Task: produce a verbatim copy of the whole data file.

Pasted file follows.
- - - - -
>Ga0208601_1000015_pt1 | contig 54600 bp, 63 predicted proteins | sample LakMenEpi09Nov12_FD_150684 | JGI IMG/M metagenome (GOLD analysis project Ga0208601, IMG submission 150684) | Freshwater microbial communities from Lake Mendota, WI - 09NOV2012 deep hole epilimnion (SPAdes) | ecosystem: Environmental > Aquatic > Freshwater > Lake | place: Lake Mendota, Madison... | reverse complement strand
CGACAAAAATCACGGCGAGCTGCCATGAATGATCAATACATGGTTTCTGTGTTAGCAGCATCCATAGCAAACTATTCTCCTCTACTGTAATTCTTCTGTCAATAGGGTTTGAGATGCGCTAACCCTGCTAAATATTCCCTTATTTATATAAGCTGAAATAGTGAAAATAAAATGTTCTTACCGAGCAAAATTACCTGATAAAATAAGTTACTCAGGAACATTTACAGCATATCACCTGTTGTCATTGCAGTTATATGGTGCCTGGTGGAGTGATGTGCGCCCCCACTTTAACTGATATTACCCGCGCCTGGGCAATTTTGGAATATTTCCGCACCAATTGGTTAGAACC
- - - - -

>Ga0208601_1000015_pt1 | contig 54600 bp, 63 predicted proteins | sample LakMenEpi09Nov12_FD_150684 | JGI IMG/M metagenome (GOLD analysis project Ga0208601, IMG submission 150684) | Freshwater microbial communities from Lake Mendota, WI - 09NOV2012 deep hole epilimnion (SPAdes) | ecosystem: Environmental > Aquatic > Freshwater > Lake | place: Lake Mendota, Madison... | reverse complement strand
CGACAAAAATCACGGCGAGCTGCCATGAATGATCAATACATGGTTTCTGTGTTAGCAGCATCCATAGCAAACTATTCTCCTCTACTGTAATTCTTCTGTCAATAGGGTTTGAGATGCGCTAACCCTGCTAAATATTCCCTTATTTATATAAGCTGAAATAGTGAAAATAAAATGTTCTTACCGAGCAAAATTACCTGATAAAATAAGTTACTCAGGAACATTTACAGCATATCACCTGTTGTCATTGCAGTTATATGGTGCCTGGTGGAGTGATGTGCGCCCCCACTTTAACTGATATTACCCGCGCCTGGGCAATTTTGGAATATTTCCGCACCAATTGGTTAGAACC